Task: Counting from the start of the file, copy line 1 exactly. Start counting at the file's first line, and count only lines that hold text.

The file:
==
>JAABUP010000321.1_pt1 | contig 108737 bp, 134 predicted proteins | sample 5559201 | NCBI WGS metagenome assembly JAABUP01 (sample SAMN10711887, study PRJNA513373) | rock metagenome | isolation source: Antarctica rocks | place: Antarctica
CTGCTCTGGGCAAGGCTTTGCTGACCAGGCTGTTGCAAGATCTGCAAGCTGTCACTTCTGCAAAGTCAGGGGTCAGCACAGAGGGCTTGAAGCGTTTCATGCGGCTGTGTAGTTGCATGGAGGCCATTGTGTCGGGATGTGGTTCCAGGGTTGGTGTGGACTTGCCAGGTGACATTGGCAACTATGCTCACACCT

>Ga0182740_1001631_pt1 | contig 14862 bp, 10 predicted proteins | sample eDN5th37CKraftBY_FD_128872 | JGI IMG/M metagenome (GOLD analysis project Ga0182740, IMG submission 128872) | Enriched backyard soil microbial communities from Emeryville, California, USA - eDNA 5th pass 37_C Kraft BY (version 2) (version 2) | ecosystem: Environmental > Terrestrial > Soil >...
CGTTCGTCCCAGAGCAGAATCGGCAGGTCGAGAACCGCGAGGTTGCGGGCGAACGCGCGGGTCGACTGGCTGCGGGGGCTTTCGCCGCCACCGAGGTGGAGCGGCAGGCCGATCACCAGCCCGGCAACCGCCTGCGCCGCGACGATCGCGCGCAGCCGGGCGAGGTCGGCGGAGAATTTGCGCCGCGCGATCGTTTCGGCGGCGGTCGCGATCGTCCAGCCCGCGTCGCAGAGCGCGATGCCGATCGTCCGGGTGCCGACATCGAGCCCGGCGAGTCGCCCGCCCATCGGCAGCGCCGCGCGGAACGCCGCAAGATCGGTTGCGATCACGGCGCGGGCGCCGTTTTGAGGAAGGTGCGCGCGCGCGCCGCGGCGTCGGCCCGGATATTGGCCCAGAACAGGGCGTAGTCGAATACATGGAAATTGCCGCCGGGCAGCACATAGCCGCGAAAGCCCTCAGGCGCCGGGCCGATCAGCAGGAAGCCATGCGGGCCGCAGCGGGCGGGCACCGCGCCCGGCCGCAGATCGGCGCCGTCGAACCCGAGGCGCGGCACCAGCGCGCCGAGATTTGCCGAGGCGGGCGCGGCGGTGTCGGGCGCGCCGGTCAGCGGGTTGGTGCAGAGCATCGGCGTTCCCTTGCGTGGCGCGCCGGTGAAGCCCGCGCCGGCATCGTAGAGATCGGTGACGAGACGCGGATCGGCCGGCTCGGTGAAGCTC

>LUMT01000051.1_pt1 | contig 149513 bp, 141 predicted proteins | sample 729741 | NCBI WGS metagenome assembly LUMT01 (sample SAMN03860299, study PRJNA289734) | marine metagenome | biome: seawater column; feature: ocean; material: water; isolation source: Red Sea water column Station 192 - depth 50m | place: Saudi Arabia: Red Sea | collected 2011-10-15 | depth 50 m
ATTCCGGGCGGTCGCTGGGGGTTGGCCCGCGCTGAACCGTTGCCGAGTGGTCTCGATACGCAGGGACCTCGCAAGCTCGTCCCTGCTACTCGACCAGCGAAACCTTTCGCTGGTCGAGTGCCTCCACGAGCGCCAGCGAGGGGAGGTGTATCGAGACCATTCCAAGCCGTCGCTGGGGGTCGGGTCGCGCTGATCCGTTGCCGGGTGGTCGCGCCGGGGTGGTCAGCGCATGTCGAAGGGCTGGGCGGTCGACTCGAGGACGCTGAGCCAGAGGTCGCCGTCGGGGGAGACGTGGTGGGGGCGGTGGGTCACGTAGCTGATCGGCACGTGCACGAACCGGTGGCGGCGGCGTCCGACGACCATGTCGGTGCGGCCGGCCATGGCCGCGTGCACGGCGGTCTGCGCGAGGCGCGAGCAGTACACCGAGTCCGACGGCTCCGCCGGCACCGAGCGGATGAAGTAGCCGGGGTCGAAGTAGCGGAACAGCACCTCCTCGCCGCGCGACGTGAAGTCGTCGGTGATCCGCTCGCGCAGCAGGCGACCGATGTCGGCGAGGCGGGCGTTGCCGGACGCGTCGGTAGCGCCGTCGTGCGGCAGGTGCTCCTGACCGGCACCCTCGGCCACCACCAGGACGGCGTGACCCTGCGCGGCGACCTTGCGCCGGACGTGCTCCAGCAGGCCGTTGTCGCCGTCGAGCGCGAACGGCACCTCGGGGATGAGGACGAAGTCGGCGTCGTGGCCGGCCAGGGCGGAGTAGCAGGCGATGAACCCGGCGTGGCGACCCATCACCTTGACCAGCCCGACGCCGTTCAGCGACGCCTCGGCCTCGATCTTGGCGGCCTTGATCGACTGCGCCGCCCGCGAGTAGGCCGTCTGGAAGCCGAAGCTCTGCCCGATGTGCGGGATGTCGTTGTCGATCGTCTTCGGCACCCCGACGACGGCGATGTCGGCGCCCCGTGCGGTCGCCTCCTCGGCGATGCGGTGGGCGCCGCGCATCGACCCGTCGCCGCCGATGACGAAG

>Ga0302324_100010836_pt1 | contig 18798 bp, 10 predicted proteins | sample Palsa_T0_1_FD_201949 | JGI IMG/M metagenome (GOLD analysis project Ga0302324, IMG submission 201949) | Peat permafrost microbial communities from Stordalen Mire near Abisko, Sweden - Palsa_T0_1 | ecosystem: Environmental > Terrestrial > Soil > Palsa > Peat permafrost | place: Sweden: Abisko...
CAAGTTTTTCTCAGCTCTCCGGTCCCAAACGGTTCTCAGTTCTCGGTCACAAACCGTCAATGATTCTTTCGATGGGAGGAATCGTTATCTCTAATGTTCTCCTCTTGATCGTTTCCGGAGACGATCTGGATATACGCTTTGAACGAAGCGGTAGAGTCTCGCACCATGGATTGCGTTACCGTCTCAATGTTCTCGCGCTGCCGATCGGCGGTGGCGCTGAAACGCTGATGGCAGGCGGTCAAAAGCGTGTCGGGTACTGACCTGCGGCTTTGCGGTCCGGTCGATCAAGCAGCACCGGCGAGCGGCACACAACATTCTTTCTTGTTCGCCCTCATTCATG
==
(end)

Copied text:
>JAABUP010000321.1_pt1 | contig 108737 bp, 134 predicted proteins | sample 5559201 | NCBI WGS metagenome assembly JAABUP01 (sample SAMN10711887, study PRJNA513373) | rock metagenome | isolation source: Antarctica rocks | place: Antarctica